In Monday's post I mentioned the common error of name-calling -- no, not dirty names, but having the characters repeat one another's names whenever they speak in dialogue. It doesn't happen often in real life, although I have a friend who makes a point of putting my name into almost every sentence he speaks. In fiction, it sounds weak and amateurish. I have to admit, though, that it's something I often do in first draft writing and have to catch in revision.
This week's excerpt comes from EASTWARD TO ZION, my first historical. In this conversation James Martin and Eliza Wells are just getting to know one another. He is English, she Irish, and they've met in Australia. James has made a comment about his mother and Eliza responds with a gasp. The first draft of this was full of name-calling; this draft seems a little better. See what you think:
James patted her hand. “Tell me about it?”
Eliza nodded, still trying to regain her composure. “We’d all agreed that it was best for me to leave home to find work,” she began, “and after I’d looked around the nearby town of Castlebar a bit, we knew I’d probably have to go as far as England and possibly farther in order to make a future for myself. I s’pose I knew that, going that far away, I’d likely never see my home again, but I thought my ma would still be there, y’know? That I’d get letters and be able to write back to her, telling her about my life?”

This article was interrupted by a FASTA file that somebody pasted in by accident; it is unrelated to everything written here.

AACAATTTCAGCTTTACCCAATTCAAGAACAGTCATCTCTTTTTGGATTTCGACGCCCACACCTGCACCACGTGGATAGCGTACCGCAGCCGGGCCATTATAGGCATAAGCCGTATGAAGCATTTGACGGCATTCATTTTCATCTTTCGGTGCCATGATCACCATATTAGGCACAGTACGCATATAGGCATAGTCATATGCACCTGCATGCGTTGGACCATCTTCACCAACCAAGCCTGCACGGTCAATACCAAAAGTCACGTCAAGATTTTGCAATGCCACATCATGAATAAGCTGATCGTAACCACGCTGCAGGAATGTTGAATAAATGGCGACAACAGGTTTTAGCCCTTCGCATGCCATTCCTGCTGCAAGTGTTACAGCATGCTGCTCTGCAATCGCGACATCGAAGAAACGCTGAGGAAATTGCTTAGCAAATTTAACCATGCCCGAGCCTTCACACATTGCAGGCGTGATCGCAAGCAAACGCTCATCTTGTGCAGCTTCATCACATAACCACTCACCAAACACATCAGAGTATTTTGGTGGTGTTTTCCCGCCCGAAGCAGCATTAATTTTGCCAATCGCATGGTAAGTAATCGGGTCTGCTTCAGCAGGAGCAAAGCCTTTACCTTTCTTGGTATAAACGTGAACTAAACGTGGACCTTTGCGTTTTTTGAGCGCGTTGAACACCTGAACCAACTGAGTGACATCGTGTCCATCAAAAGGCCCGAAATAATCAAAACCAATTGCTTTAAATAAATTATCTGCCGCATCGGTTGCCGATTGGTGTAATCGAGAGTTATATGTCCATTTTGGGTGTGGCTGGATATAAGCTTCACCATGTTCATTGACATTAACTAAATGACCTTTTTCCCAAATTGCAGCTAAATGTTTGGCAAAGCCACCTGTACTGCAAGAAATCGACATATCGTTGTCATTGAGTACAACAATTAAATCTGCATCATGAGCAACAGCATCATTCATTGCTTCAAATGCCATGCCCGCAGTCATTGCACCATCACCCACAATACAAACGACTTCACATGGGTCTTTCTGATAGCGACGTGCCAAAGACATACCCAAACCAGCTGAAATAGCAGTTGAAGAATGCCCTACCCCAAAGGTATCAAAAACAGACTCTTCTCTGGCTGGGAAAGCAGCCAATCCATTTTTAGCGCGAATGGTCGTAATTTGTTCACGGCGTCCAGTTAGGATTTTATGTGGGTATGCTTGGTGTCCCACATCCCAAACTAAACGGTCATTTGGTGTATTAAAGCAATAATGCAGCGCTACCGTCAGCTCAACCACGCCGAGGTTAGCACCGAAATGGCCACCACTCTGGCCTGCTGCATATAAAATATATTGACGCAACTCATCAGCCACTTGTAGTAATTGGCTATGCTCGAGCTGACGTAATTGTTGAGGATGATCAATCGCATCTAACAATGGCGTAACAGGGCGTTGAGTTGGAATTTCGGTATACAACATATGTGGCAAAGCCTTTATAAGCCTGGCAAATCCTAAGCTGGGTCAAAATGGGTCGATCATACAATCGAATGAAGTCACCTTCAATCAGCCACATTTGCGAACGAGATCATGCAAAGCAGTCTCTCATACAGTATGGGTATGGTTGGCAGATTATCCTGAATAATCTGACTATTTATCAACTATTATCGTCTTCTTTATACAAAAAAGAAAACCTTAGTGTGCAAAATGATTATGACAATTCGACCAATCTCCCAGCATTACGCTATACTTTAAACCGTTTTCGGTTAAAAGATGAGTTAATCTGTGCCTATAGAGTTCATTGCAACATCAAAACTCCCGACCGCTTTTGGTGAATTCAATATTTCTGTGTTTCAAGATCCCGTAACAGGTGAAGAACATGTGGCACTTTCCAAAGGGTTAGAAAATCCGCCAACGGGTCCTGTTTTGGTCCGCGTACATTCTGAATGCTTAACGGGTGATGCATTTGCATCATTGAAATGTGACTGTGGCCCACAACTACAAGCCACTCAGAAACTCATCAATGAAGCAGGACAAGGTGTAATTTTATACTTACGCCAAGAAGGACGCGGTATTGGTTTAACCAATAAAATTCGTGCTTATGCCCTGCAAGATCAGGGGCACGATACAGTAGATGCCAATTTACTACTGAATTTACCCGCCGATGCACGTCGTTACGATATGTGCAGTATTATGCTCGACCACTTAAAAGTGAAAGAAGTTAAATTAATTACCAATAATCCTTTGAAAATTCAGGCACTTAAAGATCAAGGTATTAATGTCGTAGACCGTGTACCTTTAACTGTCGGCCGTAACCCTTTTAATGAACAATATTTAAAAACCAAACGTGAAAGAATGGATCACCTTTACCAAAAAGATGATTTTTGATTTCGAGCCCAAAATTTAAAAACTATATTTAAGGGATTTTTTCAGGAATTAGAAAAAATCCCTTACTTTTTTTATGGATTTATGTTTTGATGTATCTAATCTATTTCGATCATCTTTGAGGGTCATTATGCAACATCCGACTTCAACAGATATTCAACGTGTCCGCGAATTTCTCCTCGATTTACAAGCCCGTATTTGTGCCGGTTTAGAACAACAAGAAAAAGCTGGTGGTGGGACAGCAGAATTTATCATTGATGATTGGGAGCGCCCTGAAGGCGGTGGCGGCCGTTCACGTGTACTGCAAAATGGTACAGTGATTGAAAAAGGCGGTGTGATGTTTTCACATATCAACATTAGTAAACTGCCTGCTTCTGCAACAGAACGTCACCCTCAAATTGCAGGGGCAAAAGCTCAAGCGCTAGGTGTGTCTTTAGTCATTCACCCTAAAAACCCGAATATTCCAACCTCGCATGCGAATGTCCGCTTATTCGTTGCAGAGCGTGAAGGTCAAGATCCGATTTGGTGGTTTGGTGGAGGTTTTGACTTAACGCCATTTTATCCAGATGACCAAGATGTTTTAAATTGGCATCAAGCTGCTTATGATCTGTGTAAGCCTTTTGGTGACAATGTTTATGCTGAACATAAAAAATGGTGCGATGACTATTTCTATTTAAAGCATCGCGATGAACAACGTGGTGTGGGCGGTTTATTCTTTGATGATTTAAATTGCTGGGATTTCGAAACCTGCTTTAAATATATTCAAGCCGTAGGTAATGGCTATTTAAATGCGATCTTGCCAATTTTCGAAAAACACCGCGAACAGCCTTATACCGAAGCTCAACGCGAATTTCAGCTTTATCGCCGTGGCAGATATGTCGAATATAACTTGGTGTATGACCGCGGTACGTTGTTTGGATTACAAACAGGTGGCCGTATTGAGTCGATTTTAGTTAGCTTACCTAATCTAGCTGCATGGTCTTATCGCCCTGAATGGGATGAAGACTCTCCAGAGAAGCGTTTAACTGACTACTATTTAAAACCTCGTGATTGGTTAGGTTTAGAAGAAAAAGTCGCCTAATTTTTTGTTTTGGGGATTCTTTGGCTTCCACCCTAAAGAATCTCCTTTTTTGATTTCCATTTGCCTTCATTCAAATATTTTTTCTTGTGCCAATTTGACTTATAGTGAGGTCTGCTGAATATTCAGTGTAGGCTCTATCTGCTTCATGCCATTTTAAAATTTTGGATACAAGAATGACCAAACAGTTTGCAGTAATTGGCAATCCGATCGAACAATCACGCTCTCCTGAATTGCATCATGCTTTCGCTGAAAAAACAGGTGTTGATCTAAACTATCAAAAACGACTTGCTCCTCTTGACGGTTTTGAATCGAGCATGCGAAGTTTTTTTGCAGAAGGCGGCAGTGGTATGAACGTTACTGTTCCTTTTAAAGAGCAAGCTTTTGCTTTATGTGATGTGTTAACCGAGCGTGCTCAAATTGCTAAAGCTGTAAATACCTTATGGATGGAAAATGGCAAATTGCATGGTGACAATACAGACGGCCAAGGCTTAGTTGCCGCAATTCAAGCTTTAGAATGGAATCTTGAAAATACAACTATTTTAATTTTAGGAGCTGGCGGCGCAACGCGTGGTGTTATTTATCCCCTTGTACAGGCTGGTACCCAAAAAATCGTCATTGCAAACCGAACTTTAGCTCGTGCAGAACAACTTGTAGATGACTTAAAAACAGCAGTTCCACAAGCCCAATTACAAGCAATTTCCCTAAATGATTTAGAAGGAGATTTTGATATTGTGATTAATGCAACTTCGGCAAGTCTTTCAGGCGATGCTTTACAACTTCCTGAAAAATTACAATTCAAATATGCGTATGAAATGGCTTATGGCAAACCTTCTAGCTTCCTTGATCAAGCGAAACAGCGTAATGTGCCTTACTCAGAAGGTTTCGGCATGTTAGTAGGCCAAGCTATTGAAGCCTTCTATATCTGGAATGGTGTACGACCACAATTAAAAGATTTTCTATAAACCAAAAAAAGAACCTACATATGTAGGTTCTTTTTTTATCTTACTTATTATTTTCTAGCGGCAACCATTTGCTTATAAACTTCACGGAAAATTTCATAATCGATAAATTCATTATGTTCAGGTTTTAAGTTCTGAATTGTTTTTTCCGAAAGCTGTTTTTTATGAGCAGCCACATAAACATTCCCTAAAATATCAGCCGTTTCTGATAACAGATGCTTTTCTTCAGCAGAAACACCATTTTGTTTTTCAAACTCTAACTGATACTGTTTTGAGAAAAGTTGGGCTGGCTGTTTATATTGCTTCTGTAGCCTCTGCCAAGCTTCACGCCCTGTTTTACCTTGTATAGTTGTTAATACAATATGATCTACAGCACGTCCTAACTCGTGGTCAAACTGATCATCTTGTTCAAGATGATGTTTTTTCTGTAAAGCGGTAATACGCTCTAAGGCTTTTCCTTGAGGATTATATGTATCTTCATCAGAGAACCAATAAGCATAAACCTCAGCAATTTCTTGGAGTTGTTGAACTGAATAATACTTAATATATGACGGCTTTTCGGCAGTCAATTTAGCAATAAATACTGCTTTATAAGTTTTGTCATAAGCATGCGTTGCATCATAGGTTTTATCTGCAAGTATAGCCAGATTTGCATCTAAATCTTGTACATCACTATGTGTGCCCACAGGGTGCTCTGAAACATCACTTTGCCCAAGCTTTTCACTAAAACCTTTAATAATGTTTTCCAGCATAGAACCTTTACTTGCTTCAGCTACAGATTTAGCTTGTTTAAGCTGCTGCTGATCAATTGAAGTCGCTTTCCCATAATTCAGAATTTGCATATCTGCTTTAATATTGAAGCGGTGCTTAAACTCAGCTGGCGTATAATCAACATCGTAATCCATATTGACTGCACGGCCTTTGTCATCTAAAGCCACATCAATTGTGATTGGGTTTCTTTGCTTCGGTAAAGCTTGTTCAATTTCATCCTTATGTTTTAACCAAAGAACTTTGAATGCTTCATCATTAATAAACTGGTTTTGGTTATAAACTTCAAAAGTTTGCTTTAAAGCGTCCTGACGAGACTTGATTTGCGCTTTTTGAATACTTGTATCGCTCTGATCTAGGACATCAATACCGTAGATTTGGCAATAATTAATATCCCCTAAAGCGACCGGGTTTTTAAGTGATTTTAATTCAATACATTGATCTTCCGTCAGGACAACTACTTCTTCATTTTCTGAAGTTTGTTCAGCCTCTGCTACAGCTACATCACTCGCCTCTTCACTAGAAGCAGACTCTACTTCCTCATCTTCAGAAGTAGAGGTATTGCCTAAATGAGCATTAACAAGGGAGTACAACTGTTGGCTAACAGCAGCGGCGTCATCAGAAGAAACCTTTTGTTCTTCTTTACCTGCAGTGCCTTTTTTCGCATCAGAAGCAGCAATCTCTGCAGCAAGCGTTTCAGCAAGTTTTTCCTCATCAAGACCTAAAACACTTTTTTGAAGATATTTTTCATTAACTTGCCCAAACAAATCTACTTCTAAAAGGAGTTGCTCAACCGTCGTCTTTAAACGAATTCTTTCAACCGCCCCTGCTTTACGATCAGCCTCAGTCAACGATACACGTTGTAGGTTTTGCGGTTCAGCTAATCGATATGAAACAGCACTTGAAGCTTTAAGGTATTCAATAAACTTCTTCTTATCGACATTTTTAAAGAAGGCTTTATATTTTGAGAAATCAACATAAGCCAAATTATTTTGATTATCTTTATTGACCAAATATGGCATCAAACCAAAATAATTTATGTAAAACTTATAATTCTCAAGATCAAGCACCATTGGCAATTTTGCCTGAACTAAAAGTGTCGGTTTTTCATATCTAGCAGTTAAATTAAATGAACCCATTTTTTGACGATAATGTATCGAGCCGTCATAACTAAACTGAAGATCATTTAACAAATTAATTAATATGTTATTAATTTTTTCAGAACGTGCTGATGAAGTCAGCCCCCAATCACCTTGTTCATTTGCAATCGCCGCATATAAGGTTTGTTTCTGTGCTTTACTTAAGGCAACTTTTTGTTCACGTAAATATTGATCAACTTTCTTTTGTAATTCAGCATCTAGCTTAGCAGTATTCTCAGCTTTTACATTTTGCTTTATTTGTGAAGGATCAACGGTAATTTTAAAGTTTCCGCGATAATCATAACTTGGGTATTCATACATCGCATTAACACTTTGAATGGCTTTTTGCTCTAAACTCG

James nodded reassurance, still holding her hand.
“She took ill the day I was to leave. I wanted to delay, but she said no, it was just a minor illness and I should go ahead as planned. I left, but I wasn’t pleased with it. Da sent a letter that caught up to me in Southampton just days after I got there. He told me she’d died suddenly the day after I left her, and she was askin’ for me at the end.”
“He shouldn’t have told ye that,” James said, solemnly shaking his head. “Ye couldn’t do a thing about it then, and knowing it didn’t help you any.”
“I believe Da thought it would be a comfort that Ma was thinkin’ of me.” Eliza wiped tears.
“I didn’t mean to speak ill of your father. It’s just … well, you don’t seem to be very comforted.”
“No, I don’t s’pose it was a comfort, after all.” They sat together while Eliza sniffed and wiped more tears and James held her hand. “I miss her so,” she said after a moment.
“I know,” he answered. “I miss my mother, too.”
I may still revise it further to include even less name-calling, but it seems to be coming along now. Let me know if you'd like to see changes.